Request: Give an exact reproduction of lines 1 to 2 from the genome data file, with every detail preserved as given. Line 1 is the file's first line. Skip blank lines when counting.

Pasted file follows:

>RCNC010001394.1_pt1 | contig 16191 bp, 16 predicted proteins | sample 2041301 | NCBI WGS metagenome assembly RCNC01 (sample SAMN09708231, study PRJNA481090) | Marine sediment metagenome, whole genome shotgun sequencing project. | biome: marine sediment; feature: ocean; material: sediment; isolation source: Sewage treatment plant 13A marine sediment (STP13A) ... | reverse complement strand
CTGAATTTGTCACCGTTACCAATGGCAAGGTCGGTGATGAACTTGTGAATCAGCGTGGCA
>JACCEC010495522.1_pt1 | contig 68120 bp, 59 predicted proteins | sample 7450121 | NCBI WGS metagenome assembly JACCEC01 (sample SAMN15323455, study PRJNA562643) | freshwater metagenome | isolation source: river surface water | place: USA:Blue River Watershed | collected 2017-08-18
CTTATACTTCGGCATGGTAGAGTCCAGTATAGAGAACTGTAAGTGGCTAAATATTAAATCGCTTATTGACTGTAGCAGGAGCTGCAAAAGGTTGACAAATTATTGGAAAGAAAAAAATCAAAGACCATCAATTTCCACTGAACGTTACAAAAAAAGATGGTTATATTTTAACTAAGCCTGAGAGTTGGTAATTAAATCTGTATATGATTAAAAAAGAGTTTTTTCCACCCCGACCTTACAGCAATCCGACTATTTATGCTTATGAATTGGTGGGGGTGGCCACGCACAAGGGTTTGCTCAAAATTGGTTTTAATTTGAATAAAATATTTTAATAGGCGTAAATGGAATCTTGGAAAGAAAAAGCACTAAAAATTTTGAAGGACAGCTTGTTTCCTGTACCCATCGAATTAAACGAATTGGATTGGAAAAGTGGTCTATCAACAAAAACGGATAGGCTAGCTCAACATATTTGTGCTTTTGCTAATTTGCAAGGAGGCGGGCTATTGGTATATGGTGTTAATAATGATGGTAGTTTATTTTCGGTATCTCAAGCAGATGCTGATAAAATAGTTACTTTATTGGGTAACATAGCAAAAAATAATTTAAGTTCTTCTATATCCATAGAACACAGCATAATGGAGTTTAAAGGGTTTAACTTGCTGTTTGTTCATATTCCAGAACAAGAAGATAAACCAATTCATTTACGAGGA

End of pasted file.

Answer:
>RCNC010001394.1_pt1 | contig 16191 bp, 16 predicted proteins | sample 2041301 | NCBI WGS metagenome assembly RCNC01 (sample SAMN09708231, study PRJNA481090) | Marine sediment metagenome, whole genome shotgun sequencing project. | biome: marine sediment; feature: ocean; material: sediment; isolation source: Sewage treatment plant 13A marine sediment (STP13A) ... | reverse complement strand
CTGAATTTGTCACCGTTACCAATGGCAAGGTCGGTGATGAACTTGTGAATCAGCGTGGCA